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SEARCHERS CONFIDENT ON BLACK BOX

Associated Press

PERTH, Australia - Australia's prime minister says searchers hunting for the missing Malaysian jetliner are confident underwater signals that have been picked up are coming from its black box.

Tony Abbott told reporters while on an official visit to China that Australian authorities are confident they know the location of the black box from the plane that disappeared without a trace March 8 during a flight from Kuala Lumpur, Malaysia, to Beijing.

The plane's black boxes, or flight data and cockpit voice recorders, could help solve the mystery of why Flight 370 veered so far off course.

An air and sea hunt for the Malaysian jet that vanished with 239 people aboard resumed today in the same swath of the southern Indian Ocean where an underwater sensor made the fifth detection of a signal in recent days.

An Australian air force P-3 Orion, which has been dropping sonar buoys into the water near where four sounds were heard earlier, picked up a "possible signal" Thursday that may be from a man-made source, said Angus Houston, who is coordinating the search for Flight 370 off Australia's west coast.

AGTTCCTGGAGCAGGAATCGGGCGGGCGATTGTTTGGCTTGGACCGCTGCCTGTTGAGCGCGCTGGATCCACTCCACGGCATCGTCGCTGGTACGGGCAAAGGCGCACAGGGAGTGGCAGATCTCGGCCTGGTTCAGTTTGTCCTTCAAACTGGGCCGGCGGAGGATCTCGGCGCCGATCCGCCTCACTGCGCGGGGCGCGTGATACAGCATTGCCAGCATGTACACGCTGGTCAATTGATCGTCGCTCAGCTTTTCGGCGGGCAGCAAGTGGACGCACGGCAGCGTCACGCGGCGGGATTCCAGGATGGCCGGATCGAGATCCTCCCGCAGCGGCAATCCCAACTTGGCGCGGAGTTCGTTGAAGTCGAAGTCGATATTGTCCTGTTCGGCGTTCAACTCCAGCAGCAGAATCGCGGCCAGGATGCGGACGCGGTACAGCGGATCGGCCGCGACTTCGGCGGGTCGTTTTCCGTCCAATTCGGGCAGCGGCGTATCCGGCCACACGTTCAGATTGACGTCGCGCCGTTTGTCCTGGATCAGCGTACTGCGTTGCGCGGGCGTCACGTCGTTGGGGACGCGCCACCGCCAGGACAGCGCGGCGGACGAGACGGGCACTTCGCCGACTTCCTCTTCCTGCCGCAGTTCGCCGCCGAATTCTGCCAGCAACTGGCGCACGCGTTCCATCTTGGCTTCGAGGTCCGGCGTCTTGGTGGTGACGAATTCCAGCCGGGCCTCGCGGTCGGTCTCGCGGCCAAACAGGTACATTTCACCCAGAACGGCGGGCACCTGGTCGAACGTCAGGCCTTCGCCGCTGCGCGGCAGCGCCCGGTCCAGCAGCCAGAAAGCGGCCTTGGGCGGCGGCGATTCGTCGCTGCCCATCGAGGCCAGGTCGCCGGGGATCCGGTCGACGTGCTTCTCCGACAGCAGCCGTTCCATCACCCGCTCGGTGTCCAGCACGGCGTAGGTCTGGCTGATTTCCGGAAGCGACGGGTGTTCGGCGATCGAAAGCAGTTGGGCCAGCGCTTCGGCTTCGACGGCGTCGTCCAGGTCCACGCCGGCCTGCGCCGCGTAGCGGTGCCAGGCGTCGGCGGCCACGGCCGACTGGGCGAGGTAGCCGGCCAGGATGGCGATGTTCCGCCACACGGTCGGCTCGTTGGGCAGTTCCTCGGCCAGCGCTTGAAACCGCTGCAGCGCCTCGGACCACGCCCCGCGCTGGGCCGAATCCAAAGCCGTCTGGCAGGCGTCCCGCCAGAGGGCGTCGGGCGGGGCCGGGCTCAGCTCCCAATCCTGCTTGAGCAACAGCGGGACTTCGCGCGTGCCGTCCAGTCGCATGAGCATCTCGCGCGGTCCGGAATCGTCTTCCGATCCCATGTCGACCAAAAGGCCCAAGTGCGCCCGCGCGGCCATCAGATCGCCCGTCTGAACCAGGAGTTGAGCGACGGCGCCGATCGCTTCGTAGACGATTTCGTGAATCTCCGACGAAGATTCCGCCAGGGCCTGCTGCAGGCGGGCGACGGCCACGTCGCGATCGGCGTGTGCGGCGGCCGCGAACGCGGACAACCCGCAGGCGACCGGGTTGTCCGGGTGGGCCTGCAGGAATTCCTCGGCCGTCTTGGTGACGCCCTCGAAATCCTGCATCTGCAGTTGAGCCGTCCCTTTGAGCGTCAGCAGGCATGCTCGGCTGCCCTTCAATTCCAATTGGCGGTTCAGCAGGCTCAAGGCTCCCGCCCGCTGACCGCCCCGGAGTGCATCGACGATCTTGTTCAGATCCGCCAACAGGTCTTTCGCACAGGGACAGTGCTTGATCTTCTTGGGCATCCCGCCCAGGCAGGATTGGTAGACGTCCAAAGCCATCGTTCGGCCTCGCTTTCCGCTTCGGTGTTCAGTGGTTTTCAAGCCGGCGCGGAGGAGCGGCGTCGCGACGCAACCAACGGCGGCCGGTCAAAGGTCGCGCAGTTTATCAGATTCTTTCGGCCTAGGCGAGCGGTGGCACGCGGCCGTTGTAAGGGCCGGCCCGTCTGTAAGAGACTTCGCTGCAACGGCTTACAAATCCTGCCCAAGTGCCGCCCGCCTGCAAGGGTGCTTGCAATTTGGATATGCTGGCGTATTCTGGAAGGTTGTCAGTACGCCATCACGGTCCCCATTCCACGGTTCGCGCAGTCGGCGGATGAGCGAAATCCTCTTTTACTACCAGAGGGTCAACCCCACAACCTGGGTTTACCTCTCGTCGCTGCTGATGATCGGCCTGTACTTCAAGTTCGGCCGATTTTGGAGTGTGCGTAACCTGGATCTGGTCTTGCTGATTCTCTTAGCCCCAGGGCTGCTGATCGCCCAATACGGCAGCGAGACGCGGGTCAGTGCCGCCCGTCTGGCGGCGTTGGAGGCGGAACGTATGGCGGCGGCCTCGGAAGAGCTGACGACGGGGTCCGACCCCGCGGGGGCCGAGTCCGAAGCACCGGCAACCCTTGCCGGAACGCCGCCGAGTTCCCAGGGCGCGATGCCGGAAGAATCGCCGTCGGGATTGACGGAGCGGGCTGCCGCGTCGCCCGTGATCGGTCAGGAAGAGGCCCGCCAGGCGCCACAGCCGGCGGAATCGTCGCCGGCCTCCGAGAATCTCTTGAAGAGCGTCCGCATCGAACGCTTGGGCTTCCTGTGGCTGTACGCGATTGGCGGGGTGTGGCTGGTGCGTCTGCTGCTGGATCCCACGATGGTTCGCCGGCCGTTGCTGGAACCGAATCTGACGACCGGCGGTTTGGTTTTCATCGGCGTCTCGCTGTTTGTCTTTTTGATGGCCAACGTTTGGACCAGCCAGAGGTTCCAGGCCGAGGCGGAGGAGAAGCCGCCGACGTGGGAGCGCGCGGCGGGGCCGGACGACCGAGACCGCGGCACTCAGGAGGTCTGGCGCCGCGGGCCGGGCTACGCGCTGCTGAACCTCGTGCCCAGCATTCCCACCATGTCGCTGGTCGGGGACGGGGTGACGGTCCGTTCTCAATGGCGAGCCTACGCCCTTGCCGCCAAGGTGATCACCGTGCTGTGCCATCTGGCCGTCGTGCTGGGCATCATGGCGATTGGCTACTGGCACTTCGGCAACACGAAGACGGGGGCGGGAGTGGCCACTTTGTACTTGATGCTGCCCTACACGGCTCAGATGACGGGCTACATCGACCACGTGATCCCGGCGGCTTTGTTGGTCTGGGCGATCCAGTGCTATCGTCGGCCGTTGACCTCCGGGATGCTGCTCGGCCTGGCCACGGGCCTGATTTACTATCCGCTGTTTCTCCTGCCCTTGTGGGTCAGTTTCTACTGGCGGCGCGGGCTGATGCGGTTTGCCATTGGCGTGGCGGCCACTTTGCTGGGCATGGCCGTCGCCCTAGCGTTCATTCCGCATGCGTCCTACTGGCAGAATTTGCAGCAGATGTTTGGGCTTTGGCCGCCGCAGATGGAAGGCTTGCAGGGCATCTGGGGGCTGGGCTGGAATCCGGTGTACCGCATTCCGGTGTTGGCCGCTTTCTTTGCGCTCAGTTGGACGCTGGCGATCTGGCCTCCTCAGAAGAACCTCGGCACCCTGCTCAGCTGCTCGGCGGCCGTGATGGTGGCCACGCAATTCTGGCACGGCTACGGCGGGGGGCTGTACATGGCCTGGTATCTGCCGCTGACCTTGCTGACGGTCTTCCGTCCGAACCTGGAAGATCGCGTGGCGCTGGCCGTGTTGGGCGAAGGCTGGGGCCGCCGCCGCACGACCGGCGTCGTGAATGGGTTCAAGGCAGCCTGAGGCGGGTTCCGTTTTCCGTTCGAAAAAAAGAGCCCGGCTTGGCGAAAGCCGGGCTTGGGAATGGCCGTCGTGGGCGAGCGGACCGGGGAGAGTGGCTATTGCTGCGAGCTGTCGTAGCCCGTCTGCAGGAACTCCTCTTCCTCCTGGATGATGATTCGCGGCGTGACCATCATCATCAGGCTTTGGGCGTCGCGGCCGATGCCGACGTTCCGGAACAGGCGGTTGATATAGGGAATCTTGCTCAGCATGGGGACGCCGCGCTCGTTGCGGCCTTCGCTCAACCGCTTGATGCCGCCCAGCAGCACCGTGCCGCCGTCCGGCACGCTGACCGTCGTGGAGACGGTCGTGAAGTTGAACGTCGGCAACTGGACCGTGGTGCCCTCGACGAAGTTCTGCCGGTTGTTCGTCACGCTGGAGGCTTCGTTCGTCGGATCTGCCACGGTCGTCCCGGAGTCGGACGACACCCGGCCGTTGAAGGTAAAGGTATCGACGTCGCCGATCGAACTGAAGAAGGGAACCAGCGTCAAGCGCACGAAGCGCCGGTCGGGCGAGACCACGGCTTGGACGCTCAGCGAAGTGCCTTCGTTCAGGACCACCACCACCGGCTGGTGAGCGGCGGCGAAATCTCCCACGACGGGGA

The Australian ship Ocean Shield, which is towing a U.S. Navy device to detect signal beacons from a plane's flight data and cockpit voice recorders, picked up two underwater sounds Tuesday. Two sounds it detected Saturday were determined to be consistent with the pings emitted from the flight recorders, or "black boxes."

The searchers are trying to pinpoint the location of the source of the underwater signals so they can send down a robotic submersible to look for wreckage and the flight recorders.

Houston's coordinating center said the area to be searched for floating debris today has been narrowed to 18,036 square miles of ocean extending from 1,400 miles northwest of Perth.

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